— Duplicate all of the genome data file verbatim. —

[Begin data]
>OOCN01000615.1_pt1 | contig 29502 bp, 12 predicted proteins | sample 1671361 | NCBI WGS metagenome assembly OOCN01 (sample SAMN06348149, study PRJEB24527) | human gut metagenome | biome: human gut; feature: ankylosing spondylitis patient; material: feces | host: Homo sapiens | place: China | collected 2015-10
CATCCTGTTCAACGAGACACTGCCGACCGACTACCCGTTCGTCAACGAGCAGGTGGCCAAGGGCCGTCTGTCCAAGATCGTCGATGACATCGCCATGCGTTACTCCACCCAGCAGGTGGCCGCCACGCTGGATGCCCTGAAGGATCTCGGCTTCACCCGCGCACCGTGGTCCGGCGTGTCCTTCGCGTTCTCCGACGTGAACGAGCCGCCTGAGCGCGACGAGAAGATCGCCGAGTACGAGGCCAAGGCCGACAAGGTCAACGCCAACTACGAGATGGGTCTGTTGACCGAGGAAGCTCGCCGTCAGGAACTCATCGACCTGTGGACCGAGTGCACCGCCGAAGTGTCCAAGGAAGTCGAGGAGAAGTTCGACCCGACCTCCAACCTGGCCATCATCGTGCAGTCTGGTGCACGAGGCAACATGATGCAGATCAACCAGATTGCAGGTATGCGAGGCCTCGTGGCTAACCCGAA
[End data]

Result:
>OOCN01000615.1_pt1 | contig 29502 bp, 12 predicted proteins | sample 1671361 | NCBI WGS metagenome assembly OOCN01 (sample SAMN06348149, study PRJEB24527) | human gut metagenome | biome: human gut; feature: ankylosing spondylitis patient; material: feces | host: Homo sapiens | place: China | collected 2015-10
CATCCTGTTCAACGAGACACTGCCGACCGACTACCCGTTCGTCAACGAGCAGGTGGCCAAGGGCCGTCTGTCCAAGATCGTCGATGACATCGCCATGCGTTACTCCACCCAGCAGGTGGCCGCCACGCTGGATGCCCTGAAGGATCTCGGCTTCACCCGCGCACCGTGGTCCGGCGTGTCCTTCGCGTTCTCCGACGTGAACGAGCCGCCTGAGCGCGACGAGAAGATCGCCGAGTACGAGGCCAAGGCCGACAAGGTCAACGCCAACTACGAGATGGGTCTGTTGACCGAGGAAGCTCGCCGTCAGGAACTCATCGACCTGTGGACCGAGTGCACCGCCGAAGTGTCCAAGGAAGTCGAGGAGAAGTTCGACCCGACCTCCAACCTGGCCATCATCGTGCAGTCTGGTGCACGAGGCAACATGATGCAGATCAACCAGATTGCAGGTATGCGAGGCCTCGTGGCTAACCCGAA